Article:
The principles that rule this blog

Principles that will govern my thoughts as I express them here (from my opening statement):

  • Freedom of the individual should be as total as possible, limited only by the fact that nobody should be free to cause physical injury to another, or to deprive another person of his freedoms.
  • Government is necessary primarily to provide those services that private enterprise won't, or won't at a price that people can afford.
  • No person has a right to have his own beliefs on religious, moral, political, or other controversial issues imposed on others who do not share those beliefs.

I believe that Abraham Lincoln expressed it very well:

“The legitimate object of government is to do for a community of people whatever they need to have done, but cannot do, at all, or cannot
so well do, for themselves — in their separate, individual capacities.”

Comments will be invited, and I will attempt to reply to any comments that are offered in a serious and non-abusive manner. However, I will not tolerate abusive or profane language (my reasoning is that this is my blog, and so I can control it; I wouldn't interfere with your using such language on your own!)

If anyone finds an opinion that I express to be contrary to my principles, they are welcome to point this out. I hope that I can make a rational case for my comments. Because, in fact, one label I'll happily accept is rationalist.

Thursday, June 08, 2006

One thing to cheer about, anyway...

The al-Qaida leader in Iraq, Al-Zarqawi, has been killed. Not quite Osama bin Laden, but actually at the present, he was in a position to cause more trouble than bin Laden.

Never thought I'd agree with her, but...

Senator Dianne Feinstein was quoted as saying, in regard to the "gay marriage ban" vote in the Senate:

"Why is it when Republicans are all for reducing the federal government's impact on people's lives until it comes to these stinging litmus test issues, whether gay marriage or end of life, they suddenly want the federal government to intervene?"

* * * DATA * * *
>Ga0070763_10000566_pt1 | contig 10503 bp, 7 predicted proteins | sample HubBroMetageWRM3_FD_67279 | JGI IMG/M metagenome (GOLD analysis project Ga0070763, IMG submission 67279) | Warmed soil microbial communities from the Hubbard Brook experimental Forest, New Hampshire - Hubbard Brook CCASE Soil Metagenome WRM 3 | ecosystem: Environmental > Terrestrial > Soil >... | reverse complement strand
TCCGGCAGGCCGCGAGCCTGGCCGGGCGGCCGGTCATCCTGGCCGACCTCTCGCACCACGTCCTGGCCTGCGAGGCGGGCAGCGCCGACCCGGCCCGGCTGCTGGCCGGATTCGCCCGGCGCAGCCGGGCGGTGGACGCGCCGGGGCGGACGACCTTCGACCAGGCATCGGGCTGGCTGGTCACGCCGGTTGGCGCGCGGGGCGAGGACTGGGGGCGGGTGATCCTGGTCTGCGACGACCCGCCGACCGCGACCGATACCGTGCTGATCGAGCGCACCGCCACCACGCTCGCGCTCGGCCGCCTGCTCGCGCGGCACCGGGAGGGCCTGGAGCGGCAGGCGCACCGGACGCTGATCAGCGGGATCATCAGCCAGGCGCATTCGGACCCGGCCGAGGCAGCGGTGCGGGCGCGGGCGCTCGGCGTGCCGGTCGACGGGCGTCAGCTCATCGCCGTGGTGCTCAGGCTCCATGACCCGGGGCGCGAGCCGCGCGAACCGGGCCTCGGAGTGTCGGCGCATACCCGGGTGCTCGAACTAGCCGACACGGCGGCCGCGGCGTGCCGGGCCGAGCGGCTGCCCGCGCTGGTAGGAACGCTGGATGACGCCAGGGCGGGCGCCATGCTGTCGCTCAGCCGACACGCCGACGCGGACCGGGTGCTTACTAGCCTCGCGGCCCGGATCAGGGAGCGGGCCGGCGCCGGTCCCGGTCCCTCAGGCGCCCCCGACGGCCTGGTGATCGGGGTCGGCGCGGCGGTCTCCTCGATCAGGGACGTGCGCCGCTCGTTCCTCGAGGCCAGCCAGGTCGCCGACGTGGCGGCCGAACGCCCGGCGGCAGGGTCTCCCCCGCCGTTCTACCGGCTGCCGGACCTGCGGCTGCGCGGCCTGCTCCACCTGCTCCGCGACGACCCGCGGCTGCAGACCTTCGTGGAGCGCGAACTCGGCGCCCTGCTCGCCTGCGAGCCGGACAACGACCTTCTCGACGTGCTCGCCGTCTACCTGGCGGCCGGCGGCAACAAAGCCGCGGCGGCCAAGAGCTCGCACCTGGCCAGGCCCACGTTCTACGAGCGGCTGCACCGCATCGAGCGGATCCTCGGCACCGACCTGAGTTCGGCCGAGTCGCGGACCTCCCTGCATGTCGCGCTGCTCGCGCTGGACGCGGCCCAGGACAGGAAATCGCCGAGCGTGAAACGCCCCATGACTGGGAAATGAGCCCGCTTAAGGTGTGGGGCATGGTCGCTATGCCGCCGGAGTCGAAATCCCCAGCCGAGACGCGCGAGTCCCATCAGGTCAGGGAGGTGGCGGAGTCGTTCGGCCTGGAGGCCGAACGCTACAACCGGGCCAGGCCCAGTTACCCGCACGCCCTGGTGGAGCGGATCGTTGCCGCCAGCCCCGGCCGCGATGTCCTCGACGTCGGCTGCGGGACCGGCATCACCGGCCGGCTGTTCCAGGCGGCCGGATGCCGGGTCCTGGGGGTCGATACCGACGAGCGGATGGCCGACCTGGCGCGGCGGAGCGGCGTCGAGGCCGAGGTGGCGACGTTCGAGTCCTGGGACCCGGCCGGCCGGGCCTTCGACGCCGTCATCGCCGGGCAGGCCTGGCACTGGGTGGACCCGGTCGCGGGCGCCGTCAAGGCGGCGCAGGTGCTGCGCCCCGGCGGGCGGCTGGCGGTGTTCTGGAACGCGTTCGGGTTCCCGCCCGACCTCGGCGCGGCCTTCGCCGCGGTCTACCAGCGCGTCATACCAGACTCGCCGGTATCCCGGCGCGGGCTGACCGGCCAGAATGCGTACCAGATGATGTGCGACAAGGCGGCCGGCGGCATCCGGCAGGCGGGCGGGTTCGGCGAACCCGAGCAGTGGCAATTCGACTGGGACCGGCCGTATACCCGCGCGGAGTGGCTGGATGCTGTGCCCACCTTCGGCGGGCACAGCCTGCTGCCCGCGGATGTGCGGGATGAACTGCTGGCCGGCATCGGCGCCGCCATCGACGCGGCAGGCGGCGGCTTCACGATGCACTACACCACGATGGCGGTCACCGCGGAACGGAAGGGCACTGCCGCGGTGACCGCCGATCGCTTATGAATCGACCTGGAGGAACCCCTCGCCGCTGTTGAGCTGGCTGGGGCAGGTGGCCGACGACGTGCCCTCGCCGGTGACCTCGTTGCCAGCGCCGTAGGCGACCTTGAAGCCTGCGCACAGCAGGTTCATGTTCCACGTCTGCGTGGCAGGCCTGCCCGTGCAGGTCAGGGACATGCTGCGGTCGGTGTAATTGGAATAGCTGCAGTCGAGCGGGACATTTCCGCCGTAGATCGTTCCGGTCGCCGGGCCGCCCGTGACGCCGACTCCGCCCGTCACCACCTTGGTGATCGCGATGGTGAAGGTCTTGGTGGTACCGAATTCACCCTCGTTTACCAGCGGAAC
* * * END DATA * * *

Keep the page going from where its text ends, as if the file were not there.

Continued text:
One must give credit where credit is due; Sen. Feinstein is absolutely right here. But if she is accusing the Republicans of a sort of hypocrisy in their action on this sort of issues, let's look at her own Democratic Party. The Democrats are all for helping the poor, so they say, but if making things more affordable, so that the poor can afford them, means hurting their organized-labor constituency, then suddenly the Democrats can't bring themselves to do what would help poor people immensely. Each party has its own acts of hypocrisy. The Republicans sometimes kowtow to religious bigots, and the Democrats kowtow to labor barons who can control the economy to a greater extent than any corporate baron ever did.

Tuesday, June 06, 2006

Fallacies of the “Pro-Life” Position

Recently I was reading an article on the Roe v. Wade issue in the “National Review,” a conservative (and Catholic-sympathetic) magazine, and it made me think about the topic.

People opposed to abortions call themselves “pro-life,” and their position seems to rest on a number of fallacies. I think some of these need to be made explicit.

First, one point they continuously make is that “life begins at conception.” Actually, it doesn’t. A sperm cell and an egg cell are “alive,” no less than is a fertilized egg. Biology points out that life comes only from life, and spontaneous generation was disproved many decades ago, even centuries ago.

But even if life began at conception, is it always improper to take a life? We eat meat, which comes from killed animals, and even vegetarians eat food which was produced by killing plants (which are certainly “alive” in any sense of the word)! So the question boils down to whether the taking of a human life is involved. And then the question arises as to what is a human being.

I have seen it claimed that what is created at conception is an “independent genotype.” And certainly it is true that the fertilized egg is different, genetically, from either sperm or egg, and also different, genetically, from either father or mother. But if what makes a separate person is an “independent genotype,” you are denying the personhood of an identical twin! This would mean that killing one of a pair of identical twins is no worse than amputating a leg. I cannot see any argument based on genotypic identity that would differentiate the two. So there is no way that this basis for characterizing personhood can fly.

It is to me quite obvious that the only way to define “a new human being” is to ask if it is capable of surviving without being connected to the mother’s body through a placenta. This is the “viability criterion,” and no other definition makes sense. So let the anti-abortion group assert that the fetus can be delivered and survive, and if this is so, it would be unethical to abort it.

The argument has been made that “what modern medicine can keep alive” continually changes. I do not deny this. But just as we do not try to keep alive someone who is incurably ill when he has passed a certain point, and this point changes as modern medicine improves, the point at which abortion is foreclosed by viability can change with time. This is not inconsistent.

Some people wish to impose their beliefs on others. Whether these are Catholics who want others to deny abortions based on Catholic definitions of “a human life” or others who want Catholic doctors to abort when it violates their scruples, this is wrong. But let the individuals involved make the decisions.